I just sat down with Shai Goldman, a Director at Silicon Valley Bank. My interview with Shai is the second in a series of interviews I'm doing to help entrepreneurs raise funds in the Valley. (The first one was with Naval Ravikant of AngelList) As someone who's new to the valley myself, I've found the experience to be interesting, engaging and yet complicated in very subtle ways. I'm hoping to help others who have the will and desire navigate Valley politics and culture more quickly and effectively through these blog posts. Consider it a "pulling back of the curtain" so to speak, to the extent I'm able to do so.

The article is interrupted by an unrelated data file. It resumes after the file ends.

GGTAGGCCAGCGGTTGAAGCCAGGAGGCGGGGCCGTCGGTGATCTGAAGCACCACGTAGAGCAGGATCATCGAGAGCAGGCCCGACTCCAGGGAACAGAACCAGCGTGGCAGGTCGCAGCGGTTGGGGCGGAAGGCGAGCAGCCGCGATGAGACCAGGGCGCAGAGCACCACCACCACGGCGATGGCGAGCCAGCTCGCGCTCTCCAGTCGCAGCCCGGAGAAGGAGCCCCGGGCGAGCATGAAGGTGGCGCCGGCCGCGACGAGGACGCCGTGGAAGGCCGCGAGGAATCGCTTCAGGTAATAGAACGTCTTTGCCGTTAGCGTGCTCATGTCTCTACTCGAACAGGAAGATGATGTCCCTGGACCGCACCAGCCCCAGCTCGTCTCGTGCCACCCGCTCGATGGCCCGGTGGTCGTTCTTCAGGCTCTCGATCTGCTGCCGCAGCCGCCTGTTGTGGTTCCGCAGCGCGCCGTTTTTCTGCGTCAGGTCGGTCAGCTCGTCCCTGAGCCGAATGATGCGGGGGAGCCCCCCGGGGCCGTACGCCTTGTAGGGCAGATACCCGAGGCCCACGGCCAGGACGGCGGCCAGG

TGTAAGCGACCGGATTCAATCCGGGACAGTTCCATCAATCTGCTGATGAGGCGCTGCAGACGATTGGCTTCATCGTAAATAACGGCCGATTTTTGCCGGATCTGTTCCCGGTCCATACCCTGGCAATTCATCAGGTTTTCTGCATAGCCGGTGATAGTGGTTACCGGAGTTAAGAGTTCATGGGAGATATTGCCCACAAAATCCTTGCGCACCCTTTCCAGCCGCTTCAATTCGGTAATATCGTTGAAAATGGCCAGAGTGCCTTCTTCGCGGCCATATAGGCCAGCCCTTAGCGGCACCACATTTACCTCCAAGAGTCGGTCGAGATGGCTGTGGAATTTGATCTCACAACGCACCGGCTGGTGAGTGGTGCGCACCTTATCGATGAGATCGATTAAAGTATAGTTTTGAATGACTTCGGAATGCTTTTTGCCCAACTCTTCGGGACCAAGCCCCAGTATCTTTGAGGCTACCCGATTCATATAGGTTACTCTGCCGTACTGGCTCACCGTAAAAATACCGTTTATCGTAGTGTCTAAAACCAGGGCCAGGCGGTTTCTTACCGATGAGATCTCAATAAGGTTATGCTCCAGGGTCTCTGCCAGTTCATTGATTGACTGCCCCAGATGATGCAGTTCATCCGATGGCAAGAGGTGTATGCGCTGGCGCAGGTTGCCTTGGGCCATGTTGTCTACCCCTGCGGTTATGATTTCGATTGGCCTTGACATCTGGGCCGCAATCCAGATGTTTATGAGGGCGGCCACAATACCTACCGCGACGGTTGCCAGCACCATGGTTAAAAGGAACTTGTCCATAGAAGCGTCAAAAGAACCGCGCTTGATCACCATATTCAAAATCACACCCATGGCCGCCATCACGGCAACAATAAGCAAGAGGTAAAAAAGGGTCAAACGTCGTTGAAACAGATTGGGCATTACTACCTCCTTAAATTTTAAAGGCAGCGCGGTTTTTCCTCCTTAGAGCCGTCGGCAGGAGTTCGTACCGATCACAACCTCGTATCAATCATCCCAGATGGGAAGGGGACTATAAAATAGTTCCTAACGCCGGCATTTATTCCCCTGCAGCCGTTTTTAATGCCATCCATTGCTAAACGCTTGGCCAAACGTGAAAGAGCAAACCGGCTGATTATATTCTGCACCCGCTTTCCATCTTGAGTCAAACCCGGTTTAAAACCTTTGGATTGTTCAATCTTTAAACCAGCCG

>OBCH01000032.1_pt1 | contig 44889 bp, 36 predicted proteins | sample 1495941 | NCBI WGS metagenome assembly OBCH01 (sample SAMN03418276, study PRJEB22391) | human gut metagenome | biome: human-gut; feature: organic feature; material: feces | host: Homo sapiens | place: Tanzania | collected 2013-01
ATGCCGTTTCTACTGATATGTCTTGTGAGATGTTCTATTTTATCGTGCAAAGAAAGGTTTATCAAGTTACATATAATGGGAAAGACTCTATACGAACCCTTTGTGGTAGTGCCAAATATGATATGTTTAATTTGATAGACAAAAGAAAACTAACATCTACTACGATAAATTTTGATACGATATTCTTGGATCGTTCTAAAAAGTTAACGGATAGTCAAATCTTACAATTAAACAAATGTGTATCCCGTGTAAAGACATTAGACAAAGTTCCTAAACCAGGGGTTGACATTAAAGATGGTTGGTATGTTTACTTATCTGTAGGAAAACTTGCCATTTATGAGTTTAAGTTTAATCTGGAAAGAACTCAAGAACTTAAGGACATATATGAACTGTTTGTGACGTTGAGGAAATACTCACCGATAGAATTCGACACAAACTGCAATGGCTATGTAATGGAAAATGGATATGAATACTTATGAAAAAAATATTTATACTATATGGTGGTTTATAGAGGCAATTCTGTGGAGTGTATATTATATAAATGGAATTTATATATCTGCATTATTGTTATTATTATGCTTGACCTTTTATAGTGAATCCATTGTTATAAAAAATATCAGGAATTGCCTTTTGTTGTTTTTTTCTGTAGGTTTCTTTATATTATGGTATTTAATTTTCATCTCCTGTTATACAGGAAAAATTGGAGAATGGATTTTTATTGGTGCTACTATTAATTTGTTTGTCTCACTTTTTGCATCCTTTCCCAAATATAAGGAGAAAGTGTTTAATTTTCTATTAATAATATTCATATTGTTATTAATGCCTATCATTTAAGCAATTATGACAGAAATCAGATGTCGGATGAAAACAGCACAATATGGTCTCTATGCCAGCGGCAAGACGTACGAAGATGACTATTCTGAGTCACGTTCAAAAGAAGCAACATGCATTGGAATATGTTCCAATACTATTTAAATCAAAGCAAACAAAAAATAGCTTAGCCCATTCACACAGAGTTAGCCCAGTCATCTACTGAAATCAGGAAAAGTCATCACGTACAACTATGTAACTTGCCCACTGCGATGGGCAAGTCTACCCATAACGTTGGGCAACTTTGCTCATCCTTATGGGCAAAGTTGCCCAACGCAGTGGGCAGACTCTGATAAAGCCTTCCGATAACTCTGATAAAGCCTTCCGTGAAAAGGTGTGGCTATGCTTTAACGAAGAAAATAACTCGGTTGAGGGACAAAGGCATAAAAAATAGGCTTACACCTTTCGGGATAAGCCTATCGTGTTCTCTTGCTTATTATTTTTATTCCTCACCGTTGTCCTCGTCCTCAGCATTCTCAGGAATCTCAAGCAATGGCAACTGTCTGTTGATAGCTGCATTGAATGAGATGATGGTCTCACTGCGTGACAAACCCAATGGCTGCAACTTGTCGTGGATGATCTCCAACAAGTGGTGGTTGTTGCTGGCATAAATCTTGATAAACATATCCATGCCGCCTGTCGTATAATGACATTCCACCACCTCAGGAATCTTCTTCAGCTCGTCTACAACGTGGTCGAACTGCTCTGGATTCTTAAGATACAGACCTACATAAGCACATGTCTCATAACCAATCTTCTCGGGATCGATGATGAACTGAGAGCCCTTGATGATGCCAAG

Having a chance to capture some content with Shai was great - he has been a phenomenal resource for us. We were lucky to have chosen Silicon Valley Bank as our bank (on the recommendation of our lawyer, Mike Lincoln of Cooley Godward), so we had a pre-existing relationship with SVB. That came in handy when we opened our San Francisco office of AppMakr and I was able to contact Shai through the existing SVB relationship.
Although Shai hasn't announced this to many people yet, he'll be moving to NYC in January for a while, so if you're looking to get connected, you only have a few months left to do so!
Here's the video: